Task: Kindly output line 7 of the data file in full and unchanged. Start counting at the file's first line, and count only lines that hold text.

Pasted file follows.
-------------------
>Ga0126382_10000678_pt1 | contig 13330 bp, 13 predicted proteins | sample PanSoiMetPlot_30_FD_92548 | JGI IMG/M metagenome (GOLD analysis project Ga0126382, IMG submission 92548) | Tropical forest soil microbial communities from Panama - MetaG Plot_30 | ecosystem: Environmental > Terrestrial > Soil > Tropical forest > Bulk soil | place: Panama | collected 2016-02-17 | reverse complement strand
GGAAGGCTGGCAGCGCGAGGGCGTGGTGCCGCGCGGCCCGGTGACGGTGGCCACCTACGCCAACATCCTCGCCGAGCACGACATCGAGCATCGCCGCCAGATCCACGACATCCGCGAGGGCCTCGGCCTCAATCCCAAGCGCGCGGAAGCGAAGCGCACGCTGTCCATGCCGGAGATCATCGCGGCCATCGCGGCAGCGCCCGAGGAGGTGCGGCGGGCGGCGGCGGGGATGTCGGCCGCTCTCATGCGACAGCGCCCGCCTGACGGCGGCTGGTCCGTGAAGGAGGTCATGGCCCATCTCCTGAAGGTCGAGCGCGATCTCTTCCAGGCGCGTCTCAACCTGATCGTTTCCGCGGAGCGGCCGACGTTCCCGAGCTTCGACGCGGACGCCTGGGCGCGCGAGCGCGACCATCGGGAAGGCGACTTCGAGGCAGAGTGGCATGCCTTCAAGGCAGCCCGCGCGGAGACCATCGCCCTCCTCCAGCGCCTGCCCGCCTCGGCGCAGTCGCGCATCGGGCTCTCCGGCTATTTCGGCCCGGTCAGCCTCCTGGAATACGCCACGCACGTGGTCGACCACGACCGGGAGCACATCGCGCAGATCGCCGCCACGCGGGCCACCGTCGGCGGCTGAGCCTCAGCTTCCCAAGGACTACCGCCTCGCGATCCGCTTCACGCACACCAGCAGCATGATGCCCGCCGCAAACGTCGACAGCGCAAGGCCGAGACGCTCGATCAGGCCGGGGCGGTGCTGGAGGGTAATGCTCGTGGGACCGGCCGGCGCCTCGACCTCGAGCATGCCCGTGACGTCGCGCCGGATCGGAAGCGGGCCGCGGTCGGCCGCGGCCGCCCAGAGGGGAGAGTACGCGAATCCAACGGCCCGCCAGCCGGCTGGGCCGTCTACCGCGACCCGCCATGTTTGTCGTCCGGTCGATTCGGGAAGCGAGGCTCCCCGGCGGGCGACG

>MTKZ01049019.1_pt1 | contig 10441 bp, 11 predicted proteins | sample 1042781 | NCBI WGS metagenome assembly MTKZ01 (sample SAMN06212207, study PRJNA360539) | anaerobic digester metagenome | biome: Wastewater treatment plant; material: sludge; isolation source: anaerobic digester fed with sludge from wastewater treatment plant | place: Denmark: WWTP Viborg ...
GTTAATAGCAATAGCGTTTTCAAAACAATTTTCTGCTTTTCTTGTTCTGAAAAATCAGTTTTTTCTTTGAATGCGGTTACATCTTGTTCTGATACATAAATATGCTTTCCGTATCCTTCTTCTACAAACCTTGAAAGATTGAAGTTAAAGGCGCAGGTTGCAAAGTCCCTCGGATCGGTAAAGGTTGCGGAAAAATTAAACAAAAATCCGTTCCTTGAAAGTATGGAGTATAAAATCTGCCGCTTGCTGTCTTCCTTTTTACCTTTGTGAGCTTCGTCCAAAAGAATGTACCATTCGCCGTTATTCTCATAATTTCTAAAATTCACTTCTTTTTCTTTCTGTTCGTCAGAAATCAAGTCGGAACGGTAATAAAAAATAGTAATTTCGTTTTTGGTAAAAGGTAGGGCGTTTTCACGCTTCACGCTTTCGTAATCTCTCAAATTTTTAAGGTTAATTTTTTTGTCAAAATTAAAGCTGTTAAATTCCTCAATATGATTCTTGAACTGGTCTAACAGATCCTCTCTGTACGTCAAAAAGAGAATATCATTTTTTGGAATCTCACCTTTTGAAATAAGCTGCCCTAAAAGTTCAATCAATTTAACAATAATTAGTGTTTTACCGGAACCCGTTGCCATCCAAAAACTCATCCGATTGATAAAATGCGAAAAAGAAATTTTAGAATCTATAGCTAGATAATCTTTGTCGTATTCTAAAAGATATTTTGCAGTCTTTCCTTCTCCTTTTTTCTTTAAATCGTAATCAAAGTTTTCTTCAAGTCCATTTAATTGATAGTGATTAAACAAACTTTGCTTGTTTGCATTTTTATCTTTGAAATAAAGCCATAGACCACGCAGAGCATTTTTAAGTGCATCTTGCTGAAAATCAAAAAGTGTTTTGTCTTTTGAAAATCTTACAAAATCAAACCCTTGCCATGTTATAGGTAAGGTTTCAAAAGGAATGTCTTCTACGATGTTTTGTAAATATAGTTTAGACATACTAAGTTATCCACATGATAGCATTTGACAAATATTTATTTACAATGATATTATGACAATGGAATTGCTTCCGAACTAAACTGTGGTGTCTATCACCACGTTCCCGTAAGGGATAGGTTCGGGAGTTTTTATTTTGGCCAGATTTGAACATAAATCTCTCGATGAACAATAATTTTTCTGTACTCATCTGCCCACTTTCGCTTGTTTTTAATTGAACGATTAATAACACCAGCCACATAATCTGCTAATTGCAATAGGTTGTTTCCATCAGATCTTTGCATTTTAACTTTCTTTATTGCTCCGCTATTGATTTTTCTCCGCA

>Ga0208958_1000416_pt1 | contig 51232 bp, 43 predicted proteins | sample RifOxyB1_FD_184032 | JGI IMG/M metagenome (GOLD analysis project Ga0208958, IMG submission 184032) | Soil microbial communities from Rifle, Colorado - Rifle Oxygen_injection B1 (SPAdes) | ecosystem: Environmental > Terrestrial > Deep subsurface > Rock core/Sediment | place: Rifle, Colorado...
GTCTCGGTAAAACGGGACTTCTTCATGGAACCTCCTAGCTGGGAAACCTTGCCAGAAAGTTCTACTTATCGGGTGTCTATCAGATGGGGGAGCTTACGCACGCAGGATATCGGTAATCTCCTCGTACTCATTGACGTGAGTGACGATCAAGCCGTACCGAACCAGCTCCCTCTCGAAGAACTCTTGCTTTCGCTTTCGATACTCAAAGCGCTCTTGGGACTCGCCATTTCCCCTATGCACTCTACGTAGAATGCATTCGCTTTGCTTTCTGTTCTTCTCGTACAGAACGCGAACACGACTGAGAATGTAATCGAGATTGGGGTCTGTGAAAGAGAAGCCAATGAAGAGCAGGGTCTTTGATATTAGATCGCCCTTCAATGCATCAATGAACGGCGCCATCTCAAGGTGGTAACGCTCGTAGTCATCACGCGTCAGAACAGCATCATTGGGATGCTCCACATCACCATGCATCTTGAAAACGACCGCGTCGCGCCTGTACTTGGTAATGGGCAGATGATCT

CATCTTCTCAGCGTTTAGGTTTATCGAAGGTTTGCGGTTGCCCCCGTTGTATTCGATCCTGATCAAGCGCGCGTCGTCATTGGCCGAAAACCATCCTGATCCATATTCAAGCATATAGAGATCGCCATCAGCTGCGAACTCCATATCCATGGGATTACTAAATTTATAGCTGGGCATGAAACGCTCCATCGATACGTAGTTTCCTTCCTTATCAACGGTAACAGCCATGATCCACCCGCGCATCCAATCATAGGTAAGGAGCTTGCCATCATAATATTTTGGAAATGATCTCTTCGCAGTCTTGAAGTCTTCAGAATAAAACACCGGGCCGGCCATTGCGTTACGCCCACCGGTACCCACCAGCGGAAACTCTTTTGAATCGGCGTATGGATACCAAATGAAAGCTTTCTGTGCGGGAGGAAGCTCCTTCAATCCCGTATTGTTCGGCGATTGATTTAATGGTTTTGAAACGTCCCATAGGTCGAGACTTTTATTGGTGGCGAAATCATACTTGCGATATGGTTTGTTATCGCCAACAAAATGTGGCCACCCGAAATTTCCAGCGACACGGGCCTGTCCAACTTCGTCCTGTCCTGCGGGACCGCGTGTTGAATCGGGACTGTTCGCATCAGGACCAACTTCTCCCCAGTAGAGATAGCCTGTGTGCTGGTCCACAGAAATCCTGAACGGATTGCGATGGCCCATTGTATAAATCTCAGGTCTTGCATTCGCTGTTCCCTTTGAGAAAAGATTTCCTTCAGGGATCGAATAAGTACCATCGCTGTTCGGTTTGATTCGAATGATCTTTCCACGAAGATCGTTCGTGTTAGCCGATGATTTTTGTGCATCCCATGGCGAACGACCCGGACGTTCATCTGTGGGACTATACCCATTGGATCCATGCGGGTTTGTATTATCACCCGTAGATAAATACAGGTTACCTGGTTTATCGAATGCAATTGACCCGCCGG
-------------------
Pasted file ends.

CATCTTCTCAGCGTTTAGGTTTATCGAAGGTTTGCGGTTGCCCCCGTTGTATTCGATCCTGATCAAGCGCGCGTCGTCATTGGCCGAAAACCATCCTGATCCATATTCAAGCATATAGAGATCGCCATCAGCTGCGAACTCCATATCCATGGGATTACTAAATTTATAGCTGGGCATGAAACGCTCCATCGATACGTAGTTTCCTTCCTTATCAACGGTAACAGCCATGATCCACCCGCGCATCCAATCATAGGTAAGGAGCTTGCCATCATAATATTTTGGAAATGATCTCTTCGCAGTCTTGAAGTCTTCAGAATAAAACACCGGGCCGGCCATTGCGTTACGCCCACCGGTACCCACCAGCGGAAACTCTTTTGAATCGGCGTATGGATACCAAATGAAAGCTTTCTGTGCGGGAGGAAGCTCCTTCAATCCCGTATTGTTCGGCGATTGATTTAATGGTTTTGAAACGTCCCATAGGTCGAGACTTTTATTGGTGGCGAAATCATACTTGCGATATGGTTTGTTATCGCCAACAAAATGTGGCCACCCGAAATTTCCAGCGACACGGGCCTGTCCAACTTCGTCCTGTCCTGCGGGACCGCGTGTTGAATCGGGACTGTTCGCATCAGGACCAACTTCTCCCCAGTAGAGATAGCCTGTGTGCTGGTCCACAGAAATCCTGAACGGATTGCGATGGCCCATTGTATAAATCTCAGGTCTTGCATTCGCTGTTCCCTTTGAGAAAAGATTTCCTTCAGGGATCGAATAAGTACCATCGCTGTTCGGTTTGATTCGAATGATCTTTCCACGAAGATCGTTCGTGTTAGCCGATGATTTTTGTGCATCCCATGGCGAACGACCCGGACGTTCATCTGTGGGACTATACCCATTGGATCCATGCGGGTTTGTATTATCACCCGTAGATAAATACAGGTTACCTGGTTTATCGAATGCAATTGACCCGCCGG